Such bullish power and preternatural leadership skills should not be found in a – relative – newcomer, who has made little more than 100 club appearances.
Laymen, however, should not be making decisions at elite football teams. Look beyond the abnormal talent and inject a dose of rationality absent since chief executive David Gill and manager Sir Alex Ferguson’s devastating double departure in 2013.
Now is not the time for United to be pursuing coltish talent in pivotal positions. No matter how steep their rise.
This is different to landing a prospect on the wing, like Swansea City and Wales’ Daniel James. After their worst defensive performance in 40 seasons, a battle-hardened centre-back for the here and now is required.
Especially when much-improved Sweden centre-back Victor Lindelof only clocks in at 24-years old. Plus, next term’s potential full-backs in the resident Luke Shaw and Crystal Palace’s Aaron Wan-Bissaka boast a combined age of 44.
De Ligt holds himself like a veteran warrior. Youthful failings, however, still remain.
United’s Marcus Rashford took advantage of a miss-control to win – and convert – his penalty in last week’s eventual 3-1 win for the Dutch against England.
De Ligt was majestic at Santiago Bernabeu in March’s 4-1 humiliation of Real Madrid in the Champions League’s round-of-16, then powerless as Tottenham Hotspur roared back with three unanswered goals in the semi-finals.
Study clubs that United view as – historically, at least – contemporaries. Old heads reign supreme.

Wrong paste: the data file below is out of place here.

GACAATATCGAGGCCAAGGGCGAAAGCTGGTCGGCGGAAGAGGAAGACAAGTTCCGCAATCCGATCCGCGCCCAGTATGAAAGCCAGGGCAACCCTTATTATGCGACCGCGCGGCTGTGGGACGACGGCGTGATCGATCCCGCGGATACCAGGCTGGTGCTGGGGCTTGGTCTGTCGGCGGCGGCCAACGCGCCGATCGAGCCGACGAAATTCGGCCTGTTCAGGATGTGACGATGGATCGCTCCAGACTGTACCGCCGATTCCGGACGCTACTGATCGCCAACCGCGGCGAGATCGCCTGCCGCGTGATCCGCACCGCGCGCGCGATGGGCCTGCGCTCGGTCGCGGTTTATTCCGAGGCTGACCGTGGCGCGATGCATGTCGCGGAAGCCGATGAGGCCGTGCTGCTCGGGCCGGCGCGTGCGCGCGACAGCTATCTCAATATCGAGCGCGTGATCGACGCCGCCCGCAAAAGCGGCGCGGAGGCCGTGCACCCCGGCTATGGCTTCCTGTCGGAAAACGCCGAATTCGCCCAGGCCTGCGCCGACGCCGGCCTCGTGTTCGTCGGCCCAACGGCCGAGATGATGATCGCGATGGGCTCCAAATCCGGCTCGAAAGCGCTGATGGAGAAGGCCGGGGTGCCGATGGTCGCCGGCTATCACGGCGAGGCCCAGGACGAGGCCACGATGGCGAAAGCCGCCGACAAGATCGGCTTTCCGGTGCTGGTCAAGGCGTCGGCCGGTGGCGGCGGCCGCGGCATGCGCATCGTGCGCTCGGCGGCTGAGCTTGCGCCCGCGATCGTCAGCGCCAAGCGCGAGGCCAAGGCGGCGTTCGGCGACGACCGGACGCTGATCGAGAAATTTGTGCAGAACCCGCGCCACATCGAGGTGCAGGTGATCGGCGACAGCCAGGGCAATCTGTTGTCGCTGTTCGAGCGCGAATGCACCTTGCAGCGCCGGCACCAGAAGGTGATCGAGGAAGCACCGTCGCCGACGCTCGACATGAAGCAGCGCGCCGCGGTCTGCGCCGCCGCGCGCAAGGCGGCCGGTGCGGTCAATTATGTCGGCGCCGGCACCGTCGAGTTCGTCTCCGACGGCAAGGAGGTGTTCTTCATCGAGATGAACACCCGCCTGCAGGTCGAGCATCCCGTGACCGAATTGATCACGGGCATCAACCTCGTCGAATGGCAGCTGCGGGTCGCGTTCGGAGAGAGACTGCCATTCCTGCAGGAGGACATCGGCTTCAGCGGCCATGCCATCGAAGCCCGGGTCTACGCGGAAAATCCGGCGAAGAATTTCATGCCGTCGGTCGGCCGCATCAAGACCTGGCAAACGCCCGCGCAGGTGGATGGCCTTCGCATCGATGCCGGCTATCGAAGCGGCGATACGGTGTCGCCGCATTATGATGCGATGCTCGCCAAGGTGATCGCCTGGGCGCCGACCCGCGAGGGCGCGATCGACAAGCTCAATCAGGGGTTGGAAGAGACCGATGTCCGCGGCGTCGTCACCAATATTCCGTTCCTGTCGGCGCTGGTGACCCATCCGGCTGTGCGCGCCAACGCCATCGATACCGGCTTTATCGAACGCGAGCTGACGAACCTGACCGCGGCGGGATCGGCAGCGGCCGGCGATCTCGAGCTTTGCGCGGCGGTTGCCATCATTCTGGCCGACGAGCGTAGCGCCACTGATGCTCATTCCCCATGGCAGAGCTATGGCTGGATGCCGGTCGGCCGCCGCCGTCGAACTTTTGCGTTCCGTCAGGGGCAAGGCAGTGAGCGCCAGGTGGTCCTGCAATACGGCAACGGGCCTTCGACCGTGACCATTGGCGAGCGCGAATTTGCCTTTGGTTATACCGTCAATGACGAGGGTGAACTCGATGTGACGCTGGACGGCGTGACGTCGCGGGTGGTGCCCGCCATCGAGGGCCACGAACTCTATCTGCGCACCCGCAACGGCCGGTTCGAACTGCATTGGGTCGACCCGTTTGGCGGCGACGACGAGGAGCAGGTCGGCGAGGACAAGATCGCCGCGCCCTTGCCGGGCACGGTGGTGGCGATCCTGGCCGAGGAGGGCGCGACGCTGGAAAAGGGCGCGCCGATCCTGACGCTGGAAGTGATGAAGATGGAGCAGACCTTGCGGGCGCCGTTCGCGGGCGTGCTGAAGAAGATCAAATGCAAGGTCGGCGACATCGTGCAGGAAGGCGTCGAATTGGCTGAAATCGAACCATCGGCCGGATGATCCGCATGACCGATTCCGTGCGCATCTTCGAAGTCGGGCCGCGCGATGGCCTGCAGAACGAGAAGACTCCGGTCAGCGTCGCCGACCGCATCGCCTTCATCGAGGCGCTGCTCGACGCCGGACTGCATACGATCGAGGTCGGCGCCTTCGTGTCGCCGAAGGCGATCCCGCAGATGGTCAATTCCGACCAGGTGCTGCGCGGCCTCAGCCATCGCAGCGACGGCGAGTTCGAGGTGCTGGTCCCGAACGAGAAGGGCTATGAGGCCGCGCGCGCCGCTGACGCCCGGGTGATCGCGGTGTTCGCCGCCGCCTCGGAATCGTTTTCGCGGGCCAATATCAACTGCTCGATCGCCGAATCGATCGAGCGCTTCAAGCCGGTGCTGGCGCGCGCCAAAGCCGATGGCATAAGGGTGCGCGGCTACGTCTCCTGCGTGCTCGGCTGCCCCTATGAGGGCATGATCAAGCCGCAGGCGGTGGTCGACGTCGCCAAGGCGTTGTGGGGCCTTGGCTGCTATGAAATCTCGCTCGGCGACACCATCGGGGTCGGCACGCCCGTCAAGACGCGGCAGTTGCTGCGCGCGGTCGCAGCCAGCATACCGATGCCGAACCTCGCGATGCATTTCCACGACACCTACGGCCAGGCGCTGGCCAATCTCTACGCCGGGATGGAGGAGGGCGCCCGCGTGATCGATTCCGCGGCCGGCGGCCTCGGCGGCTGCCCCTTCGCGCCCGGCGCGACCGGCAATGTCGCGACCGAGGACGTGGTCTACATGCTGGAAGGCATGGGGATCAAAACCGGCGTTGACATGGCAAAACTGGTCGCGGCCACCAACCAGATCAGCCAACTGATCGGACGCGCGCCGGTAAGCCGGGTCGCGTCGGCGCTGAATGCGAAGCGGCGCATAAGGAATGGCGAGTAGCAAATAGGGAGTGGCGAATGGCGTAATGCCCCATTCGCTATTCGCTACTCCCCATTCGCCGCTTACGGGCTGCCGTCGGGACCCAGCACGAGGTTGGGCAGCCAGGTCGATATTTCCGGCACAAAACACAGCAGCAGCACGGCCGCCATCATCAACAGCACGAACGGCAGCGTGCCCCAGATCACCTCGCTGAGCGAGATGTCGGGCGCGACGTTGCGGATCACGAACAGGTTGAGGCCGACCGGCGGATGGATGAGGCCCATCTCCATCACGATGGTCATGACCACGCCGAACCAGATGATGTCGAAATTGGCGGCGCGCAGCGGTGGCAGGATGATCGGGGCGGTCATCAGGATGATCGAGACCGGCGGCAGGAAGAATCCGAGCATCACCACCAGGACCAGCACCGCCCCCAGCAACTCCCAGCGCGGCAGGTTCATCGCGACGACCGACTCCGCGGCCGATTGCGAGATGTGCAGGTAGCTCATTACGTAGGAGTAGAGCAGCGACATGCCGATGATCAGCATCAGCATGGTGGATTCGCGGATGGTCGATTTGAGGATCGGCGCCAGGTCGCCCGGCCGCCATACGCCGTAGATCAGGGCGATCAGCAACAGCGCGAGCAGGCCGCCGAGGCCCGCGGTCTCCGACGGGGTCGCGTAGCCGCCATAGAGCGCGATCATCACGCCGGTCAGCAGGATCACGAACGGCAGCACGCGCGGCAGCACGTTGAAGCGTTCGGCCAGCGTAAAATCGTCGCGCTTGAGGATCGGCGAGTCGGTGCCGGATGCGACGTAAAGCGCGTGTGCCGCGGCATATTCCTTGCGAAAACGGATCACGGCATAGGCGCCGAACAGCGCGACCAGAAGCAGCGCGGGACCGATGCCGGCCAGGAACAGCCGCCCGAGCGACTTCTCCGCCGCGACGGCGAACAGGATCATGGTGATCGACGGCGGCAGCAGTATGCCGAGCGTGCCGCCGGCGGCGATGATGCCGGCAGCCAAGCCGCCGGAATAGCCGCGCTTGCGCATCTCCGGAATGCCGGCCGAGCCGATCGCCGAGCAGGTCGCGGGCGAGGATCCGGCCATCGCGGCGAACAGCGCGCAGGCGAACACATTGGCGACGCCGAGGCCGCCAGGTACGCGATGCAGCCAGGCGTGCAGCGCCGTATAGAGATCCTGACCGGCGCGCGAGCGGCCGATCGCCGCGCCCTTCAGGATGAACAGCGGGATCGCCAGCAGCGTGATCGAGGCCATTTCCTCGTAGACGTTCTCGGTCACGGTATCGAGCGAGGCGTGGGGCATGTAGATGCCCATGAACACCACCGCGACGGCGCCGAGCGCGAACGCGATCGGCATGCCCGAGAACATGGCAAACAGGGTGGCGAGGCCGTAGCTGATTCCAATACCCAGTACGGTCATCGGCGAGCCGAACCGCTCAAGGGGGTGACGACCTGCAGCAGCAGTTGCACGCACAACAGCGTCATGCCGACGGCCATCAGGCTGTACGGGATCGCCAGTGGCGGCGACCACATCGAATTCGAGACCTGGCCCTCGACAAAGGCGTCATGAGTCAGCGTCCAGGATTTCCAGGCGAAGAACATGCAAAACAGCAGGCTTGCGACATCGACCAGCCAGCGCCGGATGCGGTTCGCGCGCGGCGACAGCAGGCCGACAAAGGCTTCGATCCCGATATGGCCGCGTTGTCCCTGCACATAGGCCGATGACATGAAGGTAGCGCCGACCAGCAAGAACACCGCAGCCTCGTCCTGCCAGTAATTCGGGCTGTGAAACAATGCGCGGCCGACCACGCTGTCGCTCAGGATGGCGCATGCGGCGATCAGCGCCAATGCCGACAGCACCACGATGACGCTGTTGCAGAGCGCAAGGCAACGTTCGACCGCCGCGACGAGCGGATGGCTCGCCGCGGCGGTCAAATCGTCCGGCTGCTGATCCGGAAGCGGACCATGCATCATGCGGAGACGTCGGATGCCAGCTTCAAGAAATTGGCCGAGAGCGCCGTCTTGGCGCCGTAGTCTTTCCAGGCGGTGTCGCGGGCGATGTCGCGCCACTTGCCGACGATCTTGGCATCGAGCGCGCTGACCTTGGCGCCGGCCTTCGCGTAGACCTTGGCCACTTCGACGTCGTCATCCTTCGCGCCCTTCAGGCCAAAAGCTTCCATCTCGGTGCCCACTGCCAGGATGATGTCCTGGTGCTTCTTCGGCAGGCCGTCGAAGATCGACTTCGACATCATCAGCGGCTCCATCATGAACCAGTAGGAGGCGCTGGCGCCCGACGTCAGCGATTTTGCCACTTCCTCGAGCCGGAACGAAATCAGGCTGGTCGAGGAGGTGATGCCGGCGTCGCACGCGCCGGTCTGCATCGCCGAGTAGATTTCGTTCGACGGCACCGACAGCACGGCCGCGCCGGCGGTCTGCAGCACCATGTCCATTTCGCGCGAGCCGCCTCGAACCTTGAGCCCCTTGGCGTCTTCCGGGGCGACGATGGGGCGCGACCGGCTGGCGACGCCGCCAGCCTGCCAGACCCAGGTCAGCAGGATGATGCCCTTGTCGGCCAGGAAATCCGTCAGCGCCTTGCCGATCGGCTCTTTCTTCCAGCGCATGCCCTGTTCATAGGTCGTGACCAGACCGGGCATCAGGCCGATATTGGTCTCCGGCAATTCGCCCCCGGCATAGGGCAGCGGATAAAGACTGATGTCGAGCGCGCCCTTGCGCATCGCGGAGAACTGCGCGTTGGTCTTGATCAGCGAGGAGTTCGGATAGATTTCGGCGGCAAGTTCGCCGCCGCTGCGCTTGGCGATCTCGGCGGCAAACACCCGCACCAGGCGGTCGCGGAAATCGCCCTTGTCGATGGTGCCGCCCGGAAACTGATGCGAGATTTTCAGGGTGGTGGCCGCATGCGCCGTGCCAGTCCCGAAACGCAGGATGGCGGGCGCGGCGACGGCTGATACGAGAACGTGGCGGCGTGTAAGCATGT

Vincent Kompany steadily dislodged John Stones at Manchester City in 2018/19 and Daniele Rugani has been forced to bide his time at Juventus, courtesy of last summer’s return of Leonardo Bonucci.
Gerard Pique offers wise counsel to Clement Lenglet at Barcelona. Jose Gimenez has developed gainfully next to indefatigable compatriot Diego Godin at Atletico Madrid, while Virgil van Dijk will be expected to bring on the exceptional Joe Gomez at Liverpool – fitness permitting.
Even at Ajax, the unheralded Daley Blind was a major catalyst for De Ligt’s outstanding 2018/19.
Bayern Munich appear an exception, thanks to youthful France recruits Lucas Hernandez and Benjamin Pavard joining up with 23-year-old Germany international Niklas Sule. But United do not boast anyone close to the retained Mats Hummels, who’ll remain to correct any faults.
Pursuits of Wan-Bissaka and James evidence that the Red Devils require several successful and perceptive transfer windows. Patiently backing standout prospects is the way forward, through troubled lands.
At centre-back though, they already possess one in Lindelof. Rather than attempting – however laden with folly the pursuit will probably be – to supplement him with De Ligt, the equally expensive Kalidou Koulibaly at Napoli is 27-years old and in his prime.
Spurs’ Toby Alderweireld has three more years on the clock and a beguiling £25m release clause, with Roma’s 27-year-old Kostas Manolas in a similar position.
De Ligt would deliver the buzz on social media Woodward so desires. On the pitch, however, he and United would bring out the worst in each other.